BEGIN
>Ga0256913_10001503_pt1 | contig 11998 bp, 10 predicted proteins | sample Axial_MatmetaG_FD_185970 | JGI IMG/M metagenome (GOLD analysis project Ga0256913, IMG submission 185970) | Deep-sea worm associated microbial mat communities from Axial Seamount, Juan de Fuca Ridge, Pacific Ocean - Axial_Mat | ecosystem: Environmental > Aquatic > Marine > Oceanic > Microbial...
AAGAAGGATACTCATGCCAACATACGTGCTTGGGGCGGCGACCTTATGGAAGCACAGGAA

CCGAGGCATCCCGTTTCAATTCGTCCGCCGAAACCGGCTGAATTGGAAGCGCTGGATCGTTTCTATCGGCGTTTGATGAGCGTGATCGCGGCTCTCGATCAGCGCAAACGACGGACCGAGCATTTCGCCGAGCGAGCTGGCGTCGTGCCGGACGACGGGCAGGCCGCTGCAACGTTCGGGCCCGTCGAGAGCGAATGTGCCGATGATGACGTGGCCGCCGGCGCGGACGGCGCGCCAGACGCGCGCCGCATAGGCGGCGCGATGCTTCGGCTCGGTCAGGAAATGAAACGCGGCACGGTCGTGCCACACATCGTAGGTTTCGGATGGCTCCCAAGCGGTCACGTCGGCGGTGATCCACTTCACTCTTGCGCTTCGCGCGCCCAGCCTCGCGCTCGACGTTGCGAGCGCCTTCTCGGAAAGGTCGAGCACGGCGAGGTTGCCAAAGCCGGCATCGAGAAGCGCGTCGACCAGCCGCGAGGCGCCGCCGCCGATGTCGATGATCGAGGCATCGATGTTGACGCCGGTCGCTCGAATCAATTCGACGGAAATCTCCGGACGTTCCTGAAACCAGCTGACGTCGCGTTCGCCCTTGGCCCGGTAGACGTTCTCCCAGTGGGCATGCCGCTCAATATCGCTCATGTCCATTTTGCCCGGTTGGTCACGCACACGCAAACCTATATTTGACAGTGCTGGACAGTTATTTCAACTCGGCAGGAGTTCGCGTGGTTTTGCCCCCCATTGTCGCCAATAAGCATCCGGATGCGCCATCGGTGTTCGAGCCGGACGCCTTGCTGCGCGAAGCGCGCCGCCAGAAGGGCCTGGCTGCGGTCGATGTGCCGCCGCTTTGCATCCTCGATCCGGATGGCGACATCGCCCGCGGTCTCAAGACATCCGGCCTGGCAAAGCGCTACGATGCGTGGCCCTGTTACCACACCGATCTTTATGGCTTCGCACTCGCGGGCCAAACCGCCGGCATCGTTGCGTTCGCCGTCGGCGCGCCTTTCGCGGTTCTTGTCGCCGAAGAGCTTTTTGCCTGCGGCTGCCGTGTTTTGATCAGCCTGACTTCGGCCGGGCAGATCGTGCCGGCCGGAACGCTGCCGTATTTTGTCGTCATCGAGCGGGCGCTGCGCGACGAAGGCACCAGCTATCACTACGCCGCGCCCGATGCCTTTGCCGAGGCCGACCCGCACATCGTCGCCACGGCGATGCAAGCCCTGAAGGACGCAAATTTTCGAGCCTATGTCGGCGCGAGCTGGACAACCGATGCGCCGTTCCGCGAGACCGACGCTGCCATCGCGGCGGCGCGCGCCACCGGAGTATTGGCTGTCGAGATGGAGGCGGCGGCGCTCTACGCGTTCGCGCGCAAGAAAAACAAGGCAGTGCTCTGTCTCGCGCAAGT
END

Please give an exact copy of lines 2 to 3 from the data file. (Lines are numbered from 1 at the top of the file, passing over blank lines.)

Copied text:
AAGAAGGATACTCATGCCAACATACGTGCTTGGGGCGGCGACCTTATGGAAGCACAGGAA

CCGAGGCATCCCGTTTCAATTCGTCCGCCGAAACCGGCTGAATTGGAAGCGCTGGATCGTTTCTATCGGCGTTTGATGAGCGTGATCGCGGCTCTCGATCAGCGCAAACGACGGACCGAGCATTTCGCCGAGCGAGCTGGCGTCGTGCCGGACGACGGGCAGGCCGCTGCAACGTTCGGGCCCGTCGAGAGCGAATGTGCCGATGATGACGTGGCCGCCGGCGCGGACGGCGCGCCAGACGCGCGCCGCATAGGCGGCGCGATGCTTCGGCTCGGTCAGGAAATGAAACGCGGCACGGTCGTGCCACACATCGTAGGTTTCGGATGGCTCCCAAGCGGTCACGTCGGCGGTGATCCACTTCACTCTTGCGCTTCGCGCGCCCAGCCTCGCGCTCGACGTTGCGAGCGCCTTCTCGGAAAGGTCGAGCACGGCGAGGTTGCCAAAGCCGGCATCGAGAAGCGCGTCGACCAGCCGCGAGGCGCCGCCGCCGATGTCGATGATCGAGGCATCGATGTTGACGCCGGTCGCTCGAATCAATTCGACGGAAATCTCCGGACGTTCCTGAAACCAGCTGACGTCGCGTTCGCCCTTGGCCCGGTAGACGTTCTCCCAGTGGGCATGCCGCTCAATATCGCTCATGTCCATTTTGCCCGGTTGGTCACGCACACGCAAACCTATATTTGACAGTGCTGGACAGTTATTTCAACTCGGCAGGAGTTCGCGTGGTTTTGCCCCCCATTGTCGCCAATAAGCATCCGGATGCGCCATCGGTGTTCGAGCCGGACGCCTTGCTGCGCGAAGCGCGCCGCCAGAAGGGCCTGGCTGCGGTCGATGTGCCGCCGCTTTGCATCCTCGATCCGGATGGCGACATCGCCCGCGGTCTCAAGACATCCGGCCTGGCAAAGCGCTACGATGCGTGGCCCTGTTACCACACCGATCTTTATGGCTTCGCACTCGCGGGCCAAACCGCCGGCATCGTTGCGTTCGCCGTCGGCGCGCCTTTCGCGGTTCTTGTCGCCGAAGAGCTTTTTGCCTGCGGCTGCCGTGTTTTGATCAGCCTGACTTCGGCCGGGCAGATCGTGCCGGCCGGAACGCTGCCGTATTTTGTCGTCATCGAGCGGGCGCTGCGCGACGAAGGCACCAGCTATCACTACGCCGCGCCCGATGCCTTTGCCGAGGCCGACCCGCACATCGTCGCCACGGCGATGCAAGCCCTGAAGGACGCAAATTTTCGAGCCTATGTCGGCGCGAGCTGGACAACCGATGCGCCGTTCCGCGAGACCGACGCTGCCATCGCGGCGGCGCGCGCCACCGGAGTATTGGCTGTCGAGATGGAGGCGGCGGCGCTCTACGCGTTCGCGCGCAAGAAAAACAAGGCAGTGCTCTGTCTCGCGCAAGT